The CeltsThis description is about the Celts, their culture, their traditions and their colony.
They were a group of related tribes, linked by language, religion and culture which emerged in the eighth century BC. Their particularity is that they were energetic and most inventive, in fact they introduced the use of iron, were the first shoe horses and give shape to a lot of tools we use today.
Celts measured time not in days but in nights and divided months into a bright half and a dark half; this singleness was also seen in their art, which has a great importance and they created an art style of uncanny beauty. An eclectic and ambivalent form of art which transcends the bounds between reality and fantasy.
Another bond in Celtic society was religion: each tribe had its local deities and cults, but they had much in common. Druids he made a lot of things: he exercised great political influence, conserved traditions, et cetera.
Celt’s realm stretched from the North Sea to the Mediterranean and from the Black Sea to the Atlantic; they never managed to form a stable state and the map names testify to their presence all over Europe. To the Romans, Celts were Galli and the Gauls of Cesar’s Gallic wars were related to the Gaels of Ireland and Scotland, to the Celts of Galicia in Spain and Galicia in Poland.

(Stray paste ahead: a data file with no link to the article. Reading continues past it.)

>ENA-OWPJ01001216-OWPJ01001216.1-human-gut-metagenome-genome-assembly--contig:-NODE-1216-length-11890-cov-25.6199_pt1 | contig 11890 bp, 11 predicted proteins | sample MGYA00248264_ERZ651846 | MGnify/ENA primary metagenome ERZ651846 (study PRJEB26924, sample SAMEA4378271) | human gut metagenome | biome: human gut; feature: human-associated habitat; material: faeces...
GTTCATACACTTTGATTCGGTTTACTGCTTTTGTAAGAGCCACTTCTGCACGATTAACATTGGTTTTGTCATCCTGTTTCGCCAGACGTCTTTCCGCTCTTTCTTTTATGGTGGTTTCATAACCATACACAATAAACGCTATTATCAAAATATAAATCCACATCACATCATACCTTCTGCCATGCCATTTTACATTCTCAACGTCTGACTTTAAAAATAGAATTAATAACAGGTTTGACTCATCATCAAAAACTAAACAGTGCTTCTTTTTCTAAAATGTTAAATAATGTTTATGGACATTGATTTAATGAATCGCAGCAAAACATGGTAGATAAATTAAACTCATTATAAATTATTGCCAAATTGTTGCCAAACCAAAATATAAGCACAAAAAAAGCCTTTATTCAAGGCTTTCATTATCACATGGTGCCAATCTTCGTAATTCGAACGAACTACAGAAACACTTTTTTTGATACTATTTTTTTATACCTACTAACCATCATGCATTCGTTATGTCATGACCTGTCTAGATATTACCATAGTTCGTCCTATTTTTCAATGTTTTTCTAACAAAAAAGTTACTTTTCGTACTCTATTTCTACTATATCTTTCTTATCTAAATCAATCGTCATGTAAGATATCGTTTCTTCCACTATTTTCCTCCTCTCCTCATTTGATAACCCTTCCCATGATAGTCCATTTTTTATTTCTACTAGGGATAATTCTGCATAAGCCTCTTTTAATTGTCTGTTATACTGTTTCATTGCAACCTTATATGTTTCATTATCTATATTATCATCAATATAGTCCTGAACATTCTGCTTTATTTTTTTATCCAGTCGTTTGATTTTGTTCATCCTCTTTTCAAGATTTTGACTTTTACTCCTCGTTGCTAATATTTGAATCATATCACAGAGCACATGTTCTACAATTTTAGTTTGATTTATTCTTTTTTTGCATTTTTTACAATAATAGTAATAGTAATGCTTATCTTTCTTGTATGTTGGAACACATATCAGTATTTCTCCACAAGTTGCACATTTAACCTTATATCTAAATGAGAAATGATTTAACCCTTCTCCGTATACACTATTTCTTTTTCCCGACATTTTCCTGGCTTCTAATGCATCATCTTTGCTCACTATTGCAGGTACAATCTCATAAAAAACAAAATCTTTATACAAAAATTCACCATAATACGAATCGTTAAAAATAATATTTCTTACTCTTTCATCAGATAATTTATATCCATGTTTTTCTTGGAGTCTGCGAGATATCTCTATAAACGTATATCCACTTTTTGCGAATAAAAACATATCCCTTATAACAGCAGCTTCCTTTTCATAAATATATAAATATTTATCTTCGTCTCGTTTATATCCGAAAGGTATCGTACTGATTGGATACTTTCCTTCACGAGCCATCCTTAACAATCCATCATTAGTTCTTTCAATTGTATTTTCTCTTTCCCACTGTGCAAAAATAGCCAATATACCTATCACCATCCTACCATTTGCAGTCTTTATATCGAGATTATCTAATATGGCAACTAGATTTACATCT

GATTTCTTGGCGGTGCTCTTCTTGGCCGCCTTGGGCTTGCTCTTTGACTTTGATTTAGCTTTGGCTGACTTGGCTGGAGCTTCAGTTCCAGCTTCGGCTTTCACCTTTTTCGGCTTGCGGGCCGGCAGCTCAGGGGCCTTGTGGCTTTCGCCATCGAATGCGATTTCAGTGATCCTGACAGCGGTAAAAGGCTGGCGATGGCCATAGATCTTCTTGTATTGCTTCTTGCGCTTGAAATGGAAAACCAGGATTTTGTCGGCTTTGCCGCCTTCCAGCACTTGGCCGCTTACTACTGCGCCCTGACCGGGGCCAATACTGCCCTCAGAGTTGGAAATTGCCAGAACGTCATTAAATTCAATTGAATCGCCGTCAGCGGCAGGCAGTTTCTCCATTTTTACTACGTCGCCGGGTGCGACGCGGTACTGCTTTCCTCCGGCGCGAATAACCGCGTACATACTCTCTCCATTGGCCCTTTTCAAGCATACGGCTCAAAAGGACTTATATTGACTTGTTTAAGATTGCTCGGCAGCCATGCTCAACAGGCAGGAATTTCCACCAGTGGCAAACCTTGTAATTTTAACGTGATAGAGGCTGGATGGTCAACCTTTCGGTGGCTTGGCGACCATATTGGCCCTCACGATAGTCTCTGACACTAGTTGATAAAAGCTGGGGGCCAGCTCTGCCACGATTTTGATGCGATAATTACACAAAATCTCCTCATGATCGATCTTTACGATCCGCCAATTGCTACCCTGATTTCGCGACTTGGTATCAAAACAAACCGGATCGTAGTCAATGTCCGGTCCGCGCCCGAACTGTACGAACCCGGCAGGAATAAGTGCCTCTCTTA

Julius Caesar’s Gallic wars marked the beginning of the end for Celtic hegemony across the continent; Celtic languages survive in modern forms on some areas of Ireland, Scotland, Wales and Brittany because they were not occupied by the Romans.
The biggest non-event in Irish history is that the Romans never got there. When the Vikings stormed ashore they built their own and lived apart and the Anglo-Normans came and built castles.
So there were two Irelands: Gaelic Ireland in the countryside and Anglo-Norman in the towns.
The old Celtic society persisted down to the 17th century, when Cromwell’s army conquered the island. Many facts happened: the potato famine of the 1840’s then halved